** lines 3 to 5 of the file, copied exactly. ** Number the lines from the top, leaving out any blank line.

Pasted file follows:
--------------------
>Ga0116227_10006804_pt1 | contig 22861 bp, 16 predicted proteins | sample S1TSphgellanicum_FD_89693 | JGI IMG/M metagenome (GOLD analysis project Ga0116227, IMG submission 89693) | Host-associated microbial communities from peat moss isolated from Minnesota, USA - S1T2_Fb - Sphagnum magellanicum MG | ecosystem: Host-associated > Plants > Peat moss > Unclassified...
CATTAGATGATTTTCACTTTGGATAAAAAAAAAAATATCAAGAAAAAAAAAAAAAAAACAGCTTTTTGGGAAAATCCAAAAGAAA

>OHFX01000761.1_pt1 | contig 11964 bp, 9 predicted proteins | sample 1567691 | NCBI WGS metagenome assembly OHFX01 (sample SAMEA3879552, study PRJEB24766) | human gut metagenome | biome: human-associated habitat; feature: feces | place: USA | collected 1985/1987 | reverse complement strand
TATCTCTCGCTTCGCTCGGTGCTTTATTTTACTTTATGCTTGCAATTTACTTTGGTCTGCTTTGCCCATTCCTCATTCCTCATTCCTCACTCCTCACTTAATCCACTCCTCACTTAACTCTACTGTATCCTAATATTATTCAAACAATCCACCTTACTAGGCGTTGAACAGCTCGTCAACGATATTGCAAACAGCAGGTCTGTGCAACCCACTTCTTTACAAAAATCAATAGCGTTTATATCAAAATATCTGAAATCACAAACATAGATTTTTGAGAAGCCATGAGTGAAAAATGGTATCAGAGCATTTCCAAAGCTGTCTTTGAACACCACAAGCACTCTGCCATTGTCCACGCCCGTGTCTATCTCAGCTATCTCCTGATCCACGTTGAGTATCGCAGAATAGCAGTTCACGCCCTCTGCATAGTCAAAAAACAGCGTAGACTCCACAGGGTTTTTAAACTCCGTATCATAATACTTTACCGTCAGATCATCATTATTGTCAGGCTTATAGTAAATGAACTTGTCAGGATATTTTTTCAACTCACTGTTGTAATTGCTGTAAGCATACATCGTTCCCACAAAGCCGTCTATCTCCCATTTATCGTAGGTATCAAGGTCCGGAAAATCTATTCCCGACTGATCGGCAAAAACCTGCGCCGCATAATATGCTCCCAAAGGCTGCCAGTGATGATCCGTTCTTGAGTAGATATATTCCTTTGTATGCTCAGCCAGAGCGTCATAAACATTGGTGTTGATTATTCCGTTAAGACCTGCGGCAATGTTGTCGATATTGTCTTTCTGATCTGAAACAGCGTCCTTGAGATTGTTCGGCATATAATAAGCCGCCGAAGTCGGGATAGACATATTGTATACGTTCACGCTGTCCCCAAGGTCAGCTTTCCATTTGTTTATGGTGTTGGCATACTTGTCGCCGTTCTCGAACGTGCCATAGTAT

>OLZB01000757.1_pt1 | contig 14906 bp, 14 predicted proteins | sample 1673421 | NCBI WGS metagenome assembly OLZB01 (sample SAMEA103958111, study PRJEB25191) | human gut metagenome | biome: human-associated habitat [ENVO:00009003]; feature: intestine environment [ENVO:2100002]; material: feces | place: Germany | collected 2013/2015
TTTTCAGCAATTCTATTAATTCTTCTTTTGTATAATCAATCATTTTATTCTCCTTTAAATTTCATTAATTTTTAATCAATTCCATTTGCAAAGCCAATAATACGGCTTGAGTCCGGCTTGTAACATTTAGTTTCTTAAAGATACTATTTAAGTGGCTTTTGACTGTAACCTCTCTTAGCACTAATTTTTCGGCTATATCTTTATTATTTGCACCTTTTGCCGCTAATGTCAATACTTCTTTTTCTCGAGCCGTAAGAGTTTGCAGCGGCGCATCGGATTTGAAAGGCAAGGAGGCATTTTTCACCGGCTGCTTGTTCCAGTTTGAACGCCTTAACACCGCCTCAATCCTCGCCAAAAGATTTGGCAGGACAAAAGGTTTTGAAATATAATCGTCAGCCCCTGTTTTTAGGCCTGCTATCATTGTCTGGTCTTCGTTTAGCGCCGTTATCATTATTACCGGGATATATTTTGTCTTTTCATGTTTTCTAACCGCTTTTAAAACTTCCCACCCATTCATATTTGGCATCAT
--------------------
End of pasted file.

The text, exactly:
>OHFX01000761.1_pt1 | contig 11964 bp, 9 predicted proteins | sample 1567691 | NCBI WGS metagenome assembly OHFX01 (sample SAMEA3879552, study PRJEB24766) | human gut metagenome | biome: human-associated habitat; feature: feces | place: USA | collected 1985/1987 | reverse complement strand
TATCTCTCGCTTCGCTCGGTGCTTTATTTTACTTTATGCTTGCAATTTACTTTGGTCTGCTTTGCCCATTCCTCATTCCTCATTCCTCACTCCTCACTTAATCCACTCCTCACTTAACTCTACTGTATCCTAATATTATTCAAACAATCCACCTTACTAGGCGTTGAACAGCTCGTCAACGATATTGCAAACAGCAGGTCTGTGCAACCCACTTCTTTACAAAAATCAATAGCGTTTATATCAAAATATCTGAAATCACAAACATAGATTTTTGAGAAGCCATGAGTGAAAAATGGTATCAGAGCATTTCCAAAGCTGTCTTTGAACACCACAAGCACTCTGCCATTGTCCACGCCCGTGTCTATCTCAGCTATCTCCTGATCCACGTTGAGTATCGCAGAATAGCAGTTCACGCCCTCTGCATAGTCAAAAAACAGCGTAGACTCCACAGGGTTTTTAAACTCCGTATCATAATACTTTACCGTCAGATCATCATTATTGTCAGGCTTATAGTAAATGAACTTGTCAGGATATTTTTTCAACTCACTGTTGTAATTGCTGTAAGCATACATCGTTCCCACAAAGCCGTCTATCTCCCATTTATCGTAGGTATCAAGGTCCGGAAAATCTATTCCCGACTGATCGGCAAAAACCTGCGCCGCATAATATGCTCCCAAAGGCTGCCAGTGATGATCCGTTCTTGAGTAGATATATTCCTTTGTATGCTCAGCCAGAGCGTCATAAACATTGGTGTTGATTATTCCGTTAAGACCTGCGGCAATGTTGTCGATATTGTCTTTCTGATCTGAAACAGCGTCCTTGAGATTGTTCGGCATATAATAAGCCGCCGAAGTCGGGATAGACATATTGTATACGTTCACGCTGTCCCCAAGGTCAGCTTTCCATTTGTTTATGGTGTTGGCATACTTGTCGCCGTTCTCGAACGTGCCATAGTAT

>OLZB01000757.1_pt1 | contig 14906 bp, 14 predicted proteins | sample 1673421 | NCBI WGS metagenome assembly OLZB01 (sample SAMEA103958111, study PRJEB25191) | human gut metagenome | biome: human-associated habitat [ENVO:00009003]; feature: intestine environment [ENVO:2100002]; material: feces | place: Germany | collected 2013/2015